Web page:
ABSTRACT: In vivo effectiveness of topical antibiotics may depend on their ability to associate with epithelial cells to provide continued protection, but this contribution is not measured by standard antibiotic susceptibility tests. We report a new in vitro method that measures the ability of test antibiotics azithromycin (AZM), erythromycin (ERY), tetracycline (TET), and bacitracin (BAC) to associate with mammalian cells and to protect these cells from destruction by bacteria. Mammalian cell lines were grown to confluence using antibiotic-free medium and then incubated in medium containing a single antibiotic (0 to 512 μg/ml). After incubation, the cells were challenged with Staphylococcus aureus ocular isolates, without antibiotics added to the culture medium. Epithelial cell layer integrity was assessed by gentian violet staining, and the minimum cell layer protective concentration (MCPC) of an antibiotic sufficient to protect the mammalian cells from S. aureus was determined. Staining was also quantified and analyzed. Bacterial viability was determined by culture turbidity and growth on agar plates. Preincubation of Chang and human corneal limbal epithelial cells with AZM, ERY, and TET at ≥64 μg/ml provided protection against AZM-susceptible S. aureus strains, with increasing protection at higher concentrations. TET toxicity was demonstrated at >64 μg/ml, whereas AZM displayed toxicity to one cell line at 512 μg/ml. BAC failed to show consistent protection at any dose, despite bacterial susceptibility to BAC as determined by traditional antibiotic susceptibility testing. A range of antibiotic effectiveness was displayed in this cell association assay, providing data that may be considered in addition to traditional testing when determining therapeutic dosing regimens.
Antimicrobial Agents and Chemotherapy 05/2011; 55(8):3788-94. · 4.84 Impact Factor
ABSTRACT: Olopatadine hydrochloride 0.2% (Pataday, Alcon, Fort Worth, USA) is a topical ocular anti-allergic agent that has shown high rates of efficacy in treating ocular itching, the primary symptom of allergic conjunctivitis, and allows for once-daily dosing. Since some patients suffer from signs or symptoms of dry eye in addition to ocular allergy, this study was designed to evaluate the safety of olopatadine 0.2% in a population of patients with both allergic conjunctivitis and dry eye.
This was a single-center, 3-visit, double-masked, randomized study. Fifty-two patients diagnosed with ocular allergy and mild-to-moderate dry eye were evaluated. After a run-in period, patients were randomized to receive either olopatadine hydrochloride 0.2% or a tear saline, and self-dosed once-daily for 1 week. Outcome measures included tear film break-up time, corneal and conjunctival staining, tear volume and flow as measured by fluorophotometry, Schirmer's test, injection, and symptom evaluations.
No significant differences between the treatment groups were observed (p > 0.05). No serious adverse events occurred during the trial. Variability in the presentation of dry eye can hinder the observation of treatment effects. Although the study design facilitated the comparison of olopatadine 0.2% against an agent that was certain to not exacerbate dry eye, future comparison of olopatadine 0.2% against other agents in its drug class would provide useful information about relative drug tolerabilities.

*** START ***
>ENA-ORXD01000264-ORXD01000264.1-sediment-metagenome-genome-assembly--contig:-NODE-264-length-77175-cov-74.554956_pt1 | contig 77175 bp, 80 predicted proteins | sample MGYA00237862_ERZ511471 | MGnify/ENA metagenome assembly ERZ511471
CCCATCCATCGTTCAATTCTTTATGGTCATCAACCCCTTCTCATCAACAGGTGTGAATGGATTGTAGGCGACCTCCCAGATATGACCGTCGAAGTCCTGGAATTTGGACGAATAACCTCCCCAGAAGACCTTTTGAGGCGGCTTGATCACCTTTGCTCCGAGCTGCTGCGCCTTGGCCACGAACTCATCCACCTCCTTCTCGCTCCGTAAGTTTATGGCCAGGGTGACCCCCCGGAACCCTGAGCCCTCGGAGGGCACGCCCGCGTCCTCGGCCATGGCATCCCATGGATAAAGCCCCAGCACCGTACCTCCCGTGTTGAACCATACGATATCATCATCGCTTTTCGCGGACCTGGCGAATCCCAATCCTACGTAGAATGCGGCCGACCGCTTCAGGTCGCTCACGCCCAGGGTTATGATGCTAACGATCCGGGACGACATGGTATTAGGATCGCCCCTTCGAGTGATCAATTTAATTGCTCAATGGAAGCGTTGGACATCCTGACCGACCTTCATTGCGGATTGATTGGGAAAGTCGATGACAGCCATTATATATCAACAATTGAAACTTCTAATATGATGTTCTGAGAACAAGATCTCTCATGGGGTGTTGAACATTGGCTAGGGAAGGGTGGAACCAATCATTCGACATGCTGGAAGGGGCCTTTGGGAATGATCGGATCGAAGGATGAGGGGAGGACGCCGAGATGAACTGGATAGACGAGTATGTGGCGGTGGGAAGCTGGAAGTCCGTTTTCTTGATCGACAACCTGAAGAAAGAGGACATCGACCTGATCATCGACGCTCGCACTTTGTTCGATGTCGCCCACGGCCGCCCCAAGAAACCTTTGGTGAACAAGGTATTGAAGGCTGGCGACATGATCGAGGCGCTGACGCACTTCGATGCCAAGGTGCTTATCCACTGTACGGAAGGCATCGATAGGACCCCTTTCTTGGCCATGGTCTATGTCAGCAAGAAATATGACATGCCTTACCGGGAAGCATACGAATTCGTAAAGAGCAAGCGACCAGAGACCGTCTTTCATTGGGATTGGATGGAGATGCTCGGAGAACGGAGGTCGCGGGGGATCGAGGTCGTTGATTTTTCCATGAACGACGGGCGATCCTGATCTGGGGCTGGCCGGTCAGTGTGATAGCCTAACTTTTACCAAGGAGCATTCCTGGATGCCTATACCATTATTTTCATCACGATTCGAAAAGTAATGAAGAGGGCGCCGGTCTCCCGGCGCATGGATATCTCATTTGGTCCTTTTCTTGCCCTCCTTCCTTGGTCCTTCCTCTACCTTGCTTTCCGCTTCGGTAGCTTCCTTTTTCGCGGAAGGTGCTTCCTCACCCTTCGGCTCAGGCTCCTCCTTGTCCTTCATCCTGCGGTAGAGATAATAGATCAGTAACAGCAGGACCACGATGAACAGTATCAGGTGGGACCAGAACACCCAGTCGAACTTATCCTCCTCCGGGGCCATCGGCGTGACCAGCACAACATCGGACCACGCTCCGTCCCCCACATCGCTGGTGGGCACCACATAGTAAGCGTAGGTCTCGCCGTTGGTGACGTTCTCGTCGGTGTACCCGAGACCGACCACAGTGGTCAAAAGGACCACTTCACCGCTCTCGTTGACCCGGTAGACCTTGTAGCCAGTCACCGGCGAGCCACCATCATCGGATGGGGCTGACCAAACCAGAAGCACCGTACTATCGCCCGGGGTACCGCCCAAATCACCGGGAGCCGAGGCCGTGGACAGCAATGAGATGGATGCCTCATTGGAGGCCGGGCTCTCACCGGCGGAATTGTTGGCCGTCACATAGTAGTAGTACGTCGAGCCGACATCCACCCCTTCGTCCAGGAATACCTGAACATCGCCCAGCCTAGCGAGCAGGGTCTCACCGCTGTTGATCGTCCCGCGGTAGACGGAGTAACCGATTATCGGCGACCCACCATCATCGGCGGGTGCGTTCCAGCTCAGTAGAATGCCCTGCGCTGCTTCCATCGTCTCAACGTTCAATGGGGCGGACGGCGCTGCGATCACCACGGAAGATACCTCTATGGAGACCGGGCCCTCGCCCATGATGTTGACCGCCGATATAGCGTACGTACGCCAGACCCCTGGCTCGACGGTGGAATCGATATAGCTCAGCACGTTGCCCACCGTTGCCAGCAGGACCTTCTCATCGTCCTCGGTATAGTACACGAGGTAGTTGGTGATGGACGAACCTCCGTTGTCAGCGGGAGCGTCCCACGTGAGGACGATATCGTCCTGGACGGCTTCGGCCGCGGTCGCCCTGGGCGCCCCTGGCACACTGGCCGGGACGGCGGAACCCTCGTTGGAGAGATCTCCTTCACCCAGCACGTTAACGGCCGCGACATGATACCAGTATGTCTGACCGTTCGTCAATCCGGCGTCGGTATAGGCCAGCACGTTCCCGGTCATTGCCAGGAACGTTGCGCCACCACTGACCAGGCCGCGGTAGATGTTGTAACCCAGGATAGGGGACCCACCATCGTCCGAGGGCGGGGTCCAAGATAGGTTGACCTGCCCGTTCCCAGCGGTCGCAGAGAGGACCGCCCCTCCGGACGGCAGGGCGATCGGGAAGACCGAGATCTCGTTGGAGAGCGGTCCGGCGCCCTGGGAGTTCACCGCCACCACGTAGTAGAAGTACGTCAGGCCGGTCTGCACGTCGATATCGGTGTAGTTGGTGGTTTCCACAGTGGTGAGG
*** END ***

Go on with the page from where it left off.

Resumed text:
As there were no significant changes in the signs and symptoms of dry eye, olopatadine hydrochloride 0.2% is safe to use in ocular allergy patients with mild-to-moderate dry eye.
Current Medical Research and Opinion 02/2008; 24(2):441-7. · 2.38 Impact Factor
ABSTRACT: To determine whether the systemic administration of valacyclovir (Valtrex) reduces ocular shedding of herpes simplex virus type 1 (HSV-1) after laser in situ keratomileusis (LASIK) in the New Zealand White (NZW) rabbit latency model.
Department of Ophthalmology, University of Pittsburgh School of Medicine, Pittsburgh, Pennsylvania, USA.
New Zealand White rabbits latently infected with HSV-1 W strain were divided into 3 groups. The first received 100 mg/kg/day of valacyclovir; the second, 200 mg/kg/day of valacyclovir; and the third (control), saline. One half the total dose of valacyclovir was delivered via intraperitoneal injections twice daily for 7 days beginning with 1 dose before LASIK. The HSV-1 ocular shedding was determined from eye cultures for 7 days after LASIK.
The administration of both 100 mg/kg/day and 200 mg/kg/day of valacyclovir significantly reduced the number of eyes (1/16 in both groups) and the total number of HSV-1 shedding days (1/122 and 2/122, respectively) from which HSV-1 was recovered compared to the control group (7/16 [P =.0396] and 14/129 [P <.007], respectively).
Systemic administration of valacyclovir significantly reduced HSV-1 ocular shedding after LASIK in the NZW rabbit latency model. The clinical implications of this study suggest that patients with a history of recurrent ocular herpes may be able to safely have LASIK with less risk of a recurrent herpetic episode while on valacyclovir antiviral prophylaxis.
Journal of Cataract [?] Refractive Surgery 08/2001; 27(8):1288-93. · 2.26 Impact Factor